De-anonymize Google users is the goal of different studies and a new research conducted by Andew Cantino, the vice president of engineering at Mavenlink, demonstrates that it is possible to demasking Google users with a Timing Attack under particular conditions. In the past Cantino had been awarded a bug bounty from Google three times.
Google has confirmed the attack scenario, but told to Andrew Cantino it would not address the issue because the risk of exposure is ranked as low.
“the risk here is fairly low, both in terms of impact and difficulty of exploiting this against a large population, and we don’t have an effective solution”. said Google.
“I agree that this could be hard to fix, but it also could be used for very creepy purposes against targeted individuals,” “It goes to show how difficult it is to stay anonymous online.” commented Cantino.
Cantino provided the details of the attack in a blogpost, an attacker can target a user or an organization share a Google document with one or more email addresses, but taking care to uncheck the option whereby Google sends the recipient a notification.
“Now the attacking site can figure out when someone logged into any of the shared addresses visits their site.This is mostly useful for very targeted attacks, where an attacking site needs to behave differently based on who is viewing. This could be used for spear phishing, identification of government officials, demasking users of TOR, industrial mischief, etc.” said Cantino.
Using the technique explained by Cantino, a threat actor could track victims when they logged into a shared address visits the attacker’s site, the experts remarked that the techniques could be adopted in spear phishing attack or to de-anonymize Tor users if they’re logged in to Google while using the Tor browser.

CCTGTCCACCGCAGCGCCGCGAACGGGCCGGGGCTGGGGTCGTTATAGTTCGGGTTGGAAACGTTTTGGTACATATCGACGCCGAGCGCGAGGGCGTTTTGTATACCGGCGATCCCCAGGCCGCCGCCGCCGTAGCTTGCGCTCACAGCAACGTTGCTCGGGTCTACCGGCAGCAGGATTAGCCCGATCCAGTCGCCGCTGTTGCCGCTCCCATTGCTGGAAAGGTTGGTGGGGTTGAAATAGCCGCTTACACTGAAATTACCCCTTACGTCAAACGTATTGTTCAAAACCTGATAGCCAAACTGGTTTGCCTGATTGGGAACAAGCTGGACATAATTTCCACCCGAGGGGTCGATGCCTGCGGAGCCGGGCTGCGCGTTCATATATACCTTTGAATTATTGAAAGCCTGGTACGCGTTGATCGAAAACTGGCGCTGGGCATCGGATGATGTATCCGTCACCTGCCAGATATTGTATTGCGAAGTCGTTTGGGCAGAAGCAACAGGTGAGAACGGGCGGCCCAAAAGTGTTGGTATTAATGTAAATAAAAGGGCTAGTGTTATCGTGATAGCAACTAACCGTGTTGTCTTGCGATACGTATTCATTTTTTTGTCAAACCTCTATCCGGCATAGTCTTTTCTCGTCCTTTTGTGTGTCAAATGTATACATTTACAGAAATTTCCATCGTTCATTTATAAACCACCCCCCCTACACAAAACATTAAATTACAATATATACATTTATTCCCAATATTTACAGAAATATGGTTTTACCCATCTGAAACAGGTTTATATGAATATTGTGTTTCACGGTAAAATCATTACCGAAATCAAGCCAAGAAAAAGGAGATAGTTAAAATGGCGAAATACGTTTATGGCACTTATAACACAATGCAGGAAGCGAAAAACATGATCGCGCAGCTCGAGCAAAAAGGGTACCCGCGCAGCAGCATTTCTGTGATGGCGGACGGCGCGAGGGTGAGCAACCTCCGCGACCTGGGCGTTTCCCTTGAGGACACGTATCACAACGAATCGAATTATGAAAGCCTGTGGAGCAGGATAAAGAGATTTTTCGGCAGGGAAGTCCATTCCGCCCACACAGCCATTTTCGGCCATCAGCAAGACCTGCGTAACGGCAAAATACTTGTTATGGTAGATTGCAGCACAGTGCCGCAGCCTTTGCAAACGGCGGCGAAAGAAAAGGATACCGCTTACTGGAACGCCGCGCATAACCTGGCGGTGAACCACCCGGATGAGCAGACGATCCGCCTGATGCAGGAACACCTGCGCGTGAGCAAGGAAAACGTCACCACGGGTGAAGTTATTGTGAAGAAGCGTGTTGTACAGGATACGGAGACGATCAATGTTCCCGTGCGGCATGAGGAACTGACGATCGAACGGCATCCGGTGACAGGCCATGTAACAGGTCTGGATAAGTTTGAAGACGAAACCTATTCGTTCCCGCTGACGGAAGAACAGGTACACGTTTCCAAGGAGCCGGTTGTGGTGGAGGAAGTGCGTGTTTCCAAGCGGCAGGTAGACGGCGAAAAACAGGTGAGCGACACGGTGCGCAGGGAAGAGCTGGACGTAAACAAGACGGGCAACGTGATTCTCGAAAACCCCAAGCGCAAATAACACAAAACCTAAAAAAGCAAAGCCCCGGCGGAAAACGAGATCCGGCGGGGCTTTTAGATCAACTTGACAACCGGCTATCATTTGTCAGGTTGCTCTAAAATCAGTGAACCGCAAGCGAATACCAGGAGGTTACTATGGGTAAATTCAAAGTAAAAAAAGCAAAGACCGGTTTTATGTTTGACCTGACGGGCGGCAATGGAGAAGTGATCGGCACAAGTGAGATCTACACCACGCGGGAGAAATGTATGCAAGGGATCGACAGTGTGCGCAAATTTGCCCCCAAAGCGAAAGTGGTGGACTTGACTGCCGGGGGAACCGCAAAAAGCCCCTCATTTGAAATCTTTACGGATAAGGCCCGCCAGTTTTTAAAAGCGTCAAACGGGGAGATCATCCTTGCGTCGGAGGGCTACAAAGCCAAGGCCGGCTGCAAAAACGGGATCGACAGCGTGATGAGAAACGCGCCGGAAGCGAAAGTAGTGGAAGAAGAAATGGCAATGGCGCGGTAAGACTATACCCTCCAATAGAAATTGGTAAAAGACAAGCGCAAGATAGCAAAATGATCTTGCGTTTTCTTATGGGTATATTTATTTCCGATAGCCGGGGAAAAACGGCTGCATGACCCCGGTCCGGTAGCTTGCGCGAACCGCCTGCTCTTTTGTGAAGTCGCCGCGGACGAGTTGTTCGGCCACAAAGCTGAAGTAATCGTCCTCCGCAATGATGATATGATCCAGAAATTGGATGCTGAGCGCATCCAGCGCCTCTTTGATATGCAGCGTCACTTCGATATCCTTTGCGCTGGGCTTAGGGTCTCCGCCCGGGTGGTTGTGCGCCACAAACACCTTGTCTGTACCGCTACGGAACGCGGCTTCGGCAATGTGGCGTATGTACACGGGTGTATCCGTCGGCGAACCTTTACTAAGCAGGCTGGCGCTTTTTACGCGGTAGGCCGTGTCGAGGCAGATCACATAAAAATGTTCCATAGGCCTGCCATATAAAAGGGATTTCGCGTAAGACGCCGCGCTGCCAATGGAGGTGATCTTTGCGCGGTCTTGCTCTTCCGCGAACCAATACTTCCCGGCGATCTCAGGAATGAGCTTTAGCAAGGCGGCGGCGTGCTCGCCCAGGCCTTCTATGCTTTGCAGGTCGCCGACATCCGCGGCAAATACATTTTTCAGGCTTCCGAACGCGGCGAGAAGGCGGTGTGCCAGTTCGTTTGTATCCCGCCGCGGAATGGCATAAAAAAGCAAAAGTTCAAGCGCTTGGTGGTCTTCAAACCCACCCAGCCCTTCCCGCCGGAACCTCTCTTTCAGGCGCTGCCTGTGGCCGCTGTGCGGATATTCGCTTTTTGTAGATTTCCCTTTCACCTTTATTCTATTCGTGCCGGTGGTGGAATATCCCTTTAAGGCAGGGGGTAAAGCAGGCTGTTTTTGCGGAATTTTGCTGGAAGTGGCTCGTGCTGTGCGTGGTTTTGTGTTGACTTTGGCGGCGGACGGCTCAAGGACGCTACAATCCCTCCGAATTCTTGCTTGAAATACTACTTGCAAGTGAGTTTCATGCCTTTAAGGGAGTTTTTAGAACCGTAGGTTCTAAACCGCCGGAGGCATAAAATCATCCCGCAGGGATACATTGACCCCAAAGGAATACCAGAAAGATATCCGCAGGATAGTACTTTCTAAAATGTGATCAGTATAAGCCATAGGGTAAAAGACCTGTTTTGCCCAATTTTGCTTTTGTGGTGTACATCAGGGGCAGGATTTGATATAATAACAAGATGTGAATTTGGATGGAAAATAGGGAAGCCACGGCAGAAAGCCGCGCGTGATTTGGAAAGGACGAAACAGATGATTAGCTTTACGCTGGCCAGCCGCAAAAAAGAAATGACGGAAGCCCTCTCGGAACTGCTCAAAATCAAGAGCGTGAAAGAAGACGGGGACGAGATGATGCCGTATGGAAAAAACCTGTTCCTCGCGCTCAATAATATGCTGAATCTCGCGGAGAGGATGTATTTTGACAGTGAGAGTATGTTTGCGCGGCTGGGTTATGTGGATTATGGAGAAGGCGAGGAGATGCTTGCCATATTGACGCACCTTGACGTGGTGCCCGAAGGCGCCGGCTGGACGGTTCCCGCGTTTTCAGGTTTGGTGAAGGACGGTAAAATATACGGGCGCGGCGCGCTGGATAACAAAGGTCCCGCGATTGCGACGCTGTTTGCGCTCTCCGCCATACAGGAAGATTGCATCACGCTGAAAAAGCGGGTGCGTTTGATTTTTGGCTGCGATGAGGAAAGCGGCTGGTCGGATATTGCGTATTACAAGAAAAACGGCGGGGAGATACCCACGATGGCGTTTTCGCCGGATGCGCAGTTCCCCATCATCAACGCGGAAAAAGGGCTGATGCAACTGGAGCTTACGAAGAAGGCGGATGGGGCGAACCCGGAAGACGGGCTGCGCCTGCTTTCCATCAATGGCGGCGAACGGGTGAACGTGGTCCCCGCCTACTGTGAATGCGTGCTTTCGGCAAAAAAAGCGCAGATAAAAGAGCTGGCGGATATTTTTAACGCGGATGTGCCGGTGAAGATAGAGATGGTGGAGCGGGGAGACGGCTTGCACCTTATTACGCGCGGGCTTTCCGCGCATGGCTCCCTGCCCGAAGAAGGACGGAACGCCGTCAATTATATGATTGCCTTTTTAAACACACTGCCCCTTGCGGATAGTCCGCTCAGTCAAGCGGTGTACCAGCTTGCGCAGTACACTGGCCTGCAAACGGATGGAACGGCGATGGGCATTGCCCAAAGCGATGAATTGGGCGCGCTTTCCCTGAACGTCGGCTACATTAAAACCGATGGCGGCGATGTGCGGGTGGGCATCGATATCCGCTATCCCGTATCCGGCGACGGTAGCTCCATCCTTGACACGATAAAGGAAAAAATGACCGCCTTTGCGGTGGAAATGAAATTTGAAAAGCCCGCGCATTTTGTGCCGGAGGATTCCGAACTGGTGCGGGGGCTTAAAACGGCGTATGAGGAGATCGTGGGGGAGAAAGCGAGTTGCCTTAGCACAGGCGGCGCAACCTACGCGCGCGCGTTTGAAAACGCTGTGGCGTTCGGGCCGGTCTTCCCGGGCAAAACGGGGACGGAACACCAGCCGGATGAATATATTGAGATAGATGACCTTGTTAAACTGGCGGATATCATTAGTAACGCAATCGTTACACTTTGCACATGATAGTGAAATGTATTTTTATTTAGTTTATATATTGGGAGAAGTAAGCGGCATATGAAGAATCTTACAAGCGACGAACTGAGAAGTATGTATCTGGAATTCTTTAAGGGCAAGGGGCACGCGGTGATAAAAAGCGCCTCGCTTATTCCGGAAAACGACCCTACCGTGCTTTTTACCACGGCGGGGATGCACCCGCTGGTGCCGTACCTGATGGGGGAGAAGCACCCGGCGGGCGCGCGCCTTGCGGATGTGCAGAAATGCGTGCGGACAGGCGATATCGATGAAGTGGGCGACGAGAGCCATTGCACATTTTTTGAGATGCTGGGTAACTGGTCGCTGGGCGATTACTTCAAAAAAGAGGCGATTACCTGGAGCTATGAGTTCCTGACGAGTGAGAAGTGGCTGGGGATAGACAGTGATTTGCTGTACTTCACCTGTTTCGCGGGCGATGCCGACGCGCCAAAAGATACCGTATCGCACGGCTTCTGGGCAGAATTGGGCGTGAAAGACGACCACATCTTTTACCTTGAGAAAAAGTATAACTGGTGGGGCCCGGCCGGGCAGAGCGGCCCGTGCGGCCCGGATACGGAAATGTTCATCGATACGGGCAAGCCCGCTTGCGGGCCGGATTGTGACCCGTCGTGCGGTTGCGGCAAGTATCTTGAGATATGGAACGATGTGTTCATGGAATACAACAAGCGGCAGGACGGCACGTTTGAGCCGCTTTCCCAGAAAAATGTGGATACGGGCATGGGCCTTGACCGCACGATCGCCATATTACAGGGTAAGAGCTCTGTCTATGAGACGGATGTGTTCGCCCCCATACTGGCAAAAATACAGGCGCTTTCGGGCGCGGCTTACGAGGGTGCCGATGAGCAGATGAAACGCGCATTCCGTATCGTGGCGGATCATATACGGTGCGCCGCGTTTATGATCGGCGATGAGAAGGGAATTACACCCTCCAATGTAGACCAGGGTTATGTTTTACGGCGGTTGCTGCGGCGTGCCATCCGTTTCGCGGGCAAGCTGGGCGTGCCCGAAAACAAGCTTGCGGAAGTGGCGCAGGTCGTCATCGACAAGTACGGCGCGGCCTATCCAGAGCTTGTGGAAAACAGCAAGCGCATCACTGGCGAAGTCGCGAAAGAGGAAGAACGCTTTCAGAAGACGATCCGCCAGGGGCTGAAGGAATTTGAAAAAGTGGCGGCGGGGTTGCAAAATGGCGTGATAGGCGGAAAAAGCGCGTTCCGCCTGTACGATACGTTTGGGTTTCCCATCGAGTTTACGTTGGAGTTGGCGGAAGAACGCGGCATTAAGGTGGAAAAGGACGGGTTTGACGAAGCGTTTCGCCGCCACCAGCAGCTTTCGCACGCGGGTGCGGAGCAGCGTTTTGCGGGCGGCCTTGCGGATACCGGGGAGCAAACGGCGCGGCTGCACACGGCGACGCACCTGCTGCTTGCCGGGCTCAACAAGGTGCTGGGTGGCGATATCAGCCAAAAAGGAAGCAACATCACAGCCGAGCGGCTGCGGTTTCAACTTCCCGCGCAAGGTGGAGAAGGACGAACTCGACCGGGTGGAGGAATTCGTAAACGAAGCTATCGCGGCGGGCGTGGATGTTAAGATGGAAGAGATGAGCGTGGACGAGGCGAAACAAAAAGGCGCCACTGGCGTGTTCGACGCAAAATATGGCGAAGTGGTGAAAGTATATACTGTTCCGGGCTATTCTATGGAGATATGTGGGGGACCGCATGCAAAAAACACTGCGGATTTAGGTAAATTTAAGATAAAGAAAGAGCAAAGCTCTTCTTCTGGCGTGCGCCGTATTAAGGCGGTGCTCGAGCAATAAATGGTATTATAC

The attacker can set up a malicious page that repeatedly instantiates an image whose source points at the URL of a Google Drive document. The time necessary to load the page will be greater if the document is not viewable. The
onerror callback of the image is triggered in both cases, viewable or not viewable, because the result isn’t an image, but the attacker can record the time from the image instantiation to triggering of the onerror.
Cantino revealed that during its tests the loading process took an average of 891ms when the document was available, meanwhile the loading time was 573ms when it was not. Of course, the time depends on the speed of the connection used, for this reason it makes sense to simultaneously test against a document that is always known to be inaccessible, then compare times with the probe document.
A bad actor could use the attack to try to identify a user who’s on Tor if it is logged into his Google account, or anyway to allow the attacker to target the attack on specific users view malicious content.
“What this sort of timing attack can allow is de-anonymizing of specifically targeted Google users as they browse the web. If you control a website and want to know when a specific user with a specific Gmail address visits your site, you could use this technique to identify them, even without setting a cookie,” “Imagine you want to build a page that behaves differently when a certain Google user views it, either because you’re conducting a spear phishing attack to gain their trust, or simply because you want to conclusively log that they visited your site. You could silently share a document with this user, then determine when they visit a website you control.”Cantino said.
(Security Affairs – Google users, Tor)